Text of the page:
"What happens to our society as a whole when smart, high-achieving young women are honing their traditional homemaking skills? Emily Matchar offers a smart investigation into this return to domesticity.  There's no doubt about it: domesticity is enjoying a major comeback, with the explosion of stitch n' bitch knitting circles; our sudden fascination with canning, cheese-making, and grinding our own flour; and a tidal wave of memoirs in the "I quit my corporate job and found fulfillment on a Vermont goat farm" vein. Why are women embracing the labor-intense domestic tasks that our mothers and grandmothers so eagerly shrugged off? Why has the image of the blissfully domestic, vintage-clad supermom become the medias feminine ideal?"

I am ashamed to say that once again, I have not yet read the book.  Work has been busy lately okay?  I am dying to read this based on the jacket art alone.  *Note the shoulder tattoo on the highly domestic knitting hipster.  Fantastic.  Maybe I'll ask for this for my birthday (the book, not the tattoo).

I also admire the way these folks seem to have a renewed respect for all things local, domestic and hand crafted.  Our big box/big carbon footprint generation of flatscreen TV loving, Costco shopping adults are being replaced by a highly conscious group of consumers who want to know what they are buying, where it came from and who made it.  The craftsmanship and quality of the product they are buying is as important to them as the product itself.  They will go a little further and pay a little more for locally grown/raised produce and meat.  For example, my little cousin and her chef husband host an annual farm to table supper at a sustainable farm near their home.  She also wears a conflict free diamond ring.  No, I'm not crushing on my cousin (ewww), but I do love her for caring.

As for me, I shop at a "regular" grocery store where I often cheap-out and buy the scary opposite-of-organic chicken.  I have no clue where my engagement ring originated from.  I don't drive a Prius and my kids don't wear organic cotton.  I'm not saying we should all be so concerned with the decisions we make that we cripple ourselves and our ability to lead normal lives - but I do like the way Generation Next is making us stop and think.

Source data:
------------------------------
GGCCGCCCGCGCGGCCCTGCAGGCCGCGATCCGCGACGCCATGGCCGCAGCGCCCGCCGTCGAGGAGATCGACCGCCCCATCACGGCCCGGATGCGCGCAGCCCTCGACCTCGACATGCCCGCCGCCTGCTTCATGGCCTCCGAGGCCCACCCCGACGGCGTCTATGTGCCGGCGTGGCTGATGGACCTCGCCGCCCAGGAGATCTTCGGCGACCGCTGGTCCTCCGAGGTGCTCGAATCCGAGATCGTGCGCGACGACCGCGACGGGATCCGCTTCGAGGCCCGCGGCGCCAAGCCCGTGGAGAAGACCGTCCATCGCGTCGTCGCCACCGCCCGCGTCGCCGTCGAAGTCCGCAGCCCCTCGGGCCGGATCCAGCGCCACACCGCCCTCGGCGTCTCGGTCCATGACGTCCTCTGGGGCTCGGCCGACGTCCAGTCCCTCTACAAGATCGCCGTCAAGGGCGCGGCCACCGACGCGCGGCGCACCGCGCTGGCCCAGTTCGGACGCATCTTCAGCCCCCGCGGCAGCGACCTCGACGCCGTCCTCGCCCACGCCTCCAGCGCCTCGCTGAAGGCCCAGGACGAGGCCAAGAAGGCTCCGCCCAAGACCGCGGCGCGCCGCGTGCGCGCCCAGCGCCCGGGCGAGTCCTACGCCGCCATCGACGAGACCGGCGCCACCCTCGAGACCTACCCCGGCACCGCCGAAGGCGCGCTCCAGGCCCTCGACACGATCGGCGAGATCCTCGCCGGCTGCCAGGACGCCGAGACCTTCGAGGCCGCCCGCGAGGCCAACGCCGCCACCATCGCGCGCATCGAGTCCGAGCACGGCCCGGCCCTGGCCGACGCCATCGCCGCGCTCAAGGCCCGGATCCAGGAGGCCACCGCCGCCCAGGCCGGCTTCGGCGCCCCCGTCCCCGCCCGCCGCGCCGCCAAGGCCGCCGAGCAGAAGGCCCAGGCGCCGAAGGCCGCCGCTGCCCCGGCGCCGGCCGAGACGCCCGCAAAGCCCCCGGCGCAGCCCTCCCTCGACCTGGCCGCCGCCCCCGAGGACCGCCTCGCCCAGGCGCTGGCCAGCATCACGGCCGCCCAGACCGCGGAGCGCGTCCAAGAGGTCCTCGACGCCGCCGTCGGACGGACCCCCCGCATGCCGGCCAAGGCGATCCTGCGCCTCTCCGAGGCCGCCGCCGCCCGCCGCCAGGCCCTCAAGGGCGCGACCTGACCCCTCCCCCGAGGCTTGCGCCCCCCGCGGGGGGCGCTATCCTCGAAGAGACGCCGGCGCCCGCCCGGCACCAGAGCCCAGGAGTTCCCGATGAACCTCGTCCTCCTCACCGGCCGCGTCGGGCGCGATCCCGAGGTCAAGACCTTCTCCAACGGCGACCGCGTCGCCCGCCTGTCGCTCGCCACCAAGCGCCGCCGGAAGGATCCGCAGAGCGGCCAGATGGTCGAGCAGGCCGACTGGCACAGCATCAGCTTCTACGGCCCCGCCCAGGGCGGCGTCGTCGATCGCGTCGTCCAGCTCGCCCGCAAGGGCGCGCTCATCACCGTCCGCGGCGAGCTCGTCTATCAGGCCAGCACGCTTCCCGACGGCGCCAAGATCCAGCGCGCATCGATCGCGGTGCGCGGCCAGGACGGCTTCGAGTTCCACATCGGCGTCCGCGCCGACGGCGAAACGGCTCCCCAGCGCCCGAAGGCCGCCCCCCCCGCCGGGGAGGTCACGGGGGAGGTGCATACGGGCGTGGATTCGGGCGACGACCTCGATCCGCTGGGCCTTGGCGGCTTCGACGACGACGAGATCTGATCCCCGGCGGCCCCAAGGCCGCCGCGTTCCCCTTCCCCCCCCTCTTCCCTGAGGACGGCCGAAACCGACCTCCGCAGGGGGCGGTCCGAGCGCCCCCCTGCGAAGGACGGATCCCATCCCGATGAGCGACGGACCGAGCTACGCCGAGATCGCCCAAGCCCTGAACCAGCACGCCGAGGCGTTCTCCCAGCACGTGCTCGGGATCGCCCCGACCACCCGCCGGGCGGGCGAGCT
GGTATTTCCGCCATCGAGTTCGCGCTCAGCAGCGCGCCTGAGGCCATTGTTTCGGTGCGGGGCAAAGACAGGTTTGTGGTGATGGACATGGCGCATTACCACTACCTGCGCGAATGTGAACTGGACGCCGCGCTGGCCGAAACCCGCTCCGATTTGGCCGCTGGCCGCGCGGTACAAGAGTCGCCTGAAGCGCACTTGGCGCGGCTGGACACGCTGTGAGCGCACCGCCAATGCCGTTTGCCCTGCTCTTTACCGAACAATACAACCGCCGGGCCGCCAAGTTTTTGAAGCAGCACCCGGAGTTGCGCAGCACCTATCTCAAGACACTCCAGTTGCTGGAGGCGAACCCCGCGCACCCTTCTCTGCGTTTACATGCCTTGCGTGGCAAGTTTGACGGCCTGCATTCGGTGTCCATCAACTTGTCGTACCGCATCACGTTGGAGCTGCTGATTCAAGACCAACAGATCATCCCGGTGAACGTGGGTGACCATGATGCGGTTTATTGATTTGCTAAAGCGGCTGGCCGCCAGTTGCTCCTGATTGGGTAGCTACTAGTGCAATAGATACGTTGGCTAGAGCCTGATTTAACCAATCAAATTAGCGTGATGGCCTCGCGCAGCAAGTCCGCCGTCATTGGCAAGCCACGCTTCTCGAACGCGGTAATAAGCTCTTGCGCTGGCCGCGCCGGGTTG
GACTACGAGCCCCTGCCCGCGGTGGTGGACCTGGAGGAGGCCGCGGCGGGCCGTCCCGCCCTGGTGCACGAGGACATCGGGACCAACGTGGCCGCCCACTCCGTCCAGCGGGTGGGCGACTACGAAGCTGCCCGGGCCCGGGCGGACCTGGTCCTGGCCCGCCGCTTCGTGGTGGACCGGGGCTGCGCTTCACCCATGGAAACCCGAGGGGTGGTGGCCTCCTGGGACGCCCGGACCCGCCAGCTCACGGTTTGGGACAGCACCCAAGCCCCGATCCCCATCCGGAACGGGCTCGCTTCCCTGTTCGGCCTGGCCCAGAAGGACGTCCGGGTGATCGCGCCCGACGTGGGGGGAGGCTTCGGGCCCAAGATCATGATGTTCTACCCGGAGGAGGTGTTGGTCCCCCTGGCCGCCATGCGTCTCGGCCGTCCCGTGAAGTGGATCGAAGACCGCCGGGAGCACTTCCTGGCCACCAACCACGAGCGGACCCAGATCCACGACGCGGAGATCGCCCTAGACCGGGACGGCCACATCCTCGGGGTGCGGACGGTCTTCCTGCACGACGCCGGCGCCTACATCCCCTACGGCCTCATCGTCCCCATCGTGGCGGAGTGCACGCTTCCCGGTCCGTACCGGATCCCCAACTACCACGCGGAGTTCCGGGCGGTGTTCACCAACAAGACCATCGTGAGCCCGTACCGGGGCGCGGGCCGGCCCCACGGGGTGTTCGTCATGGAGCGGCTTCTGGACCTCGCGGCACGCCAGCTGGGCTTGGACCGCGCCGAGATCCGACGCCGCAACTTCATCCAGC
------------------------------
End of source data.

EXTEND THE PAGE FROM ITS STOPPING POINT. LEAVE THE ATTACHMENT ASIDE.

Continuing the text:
The bullwhip affect these "kids" are causing is contagious.  It's making us all want to know more, question more, explore our personal talents and make the greatest possible contribution.  I'm excited to see the change they will bring about for my Generation Z kids, and I'm grateful for the inspiration they're providing to those of us who came before them. 

Monday, October 14, 2013

let's get together.

My awesome ex-boss suggested I read a book called "The World Until Yesterday" by Jared Diamond.  The book discusses the evolution of modern society (which began about 11,000 years ago) and what we can learn from traditional/tribal societies that might make a positive contribution to our current/modern existence.  I could lie and say I read the book but I didn't.  I DID, however, read the Get Abstract 5-page PDF summary of the book.  Get Abstract is a little bit like Cliffs Notes, except instead of being for kids who don't feel like reading the whole book it's for grown-ups who don't feel like reading the whole book.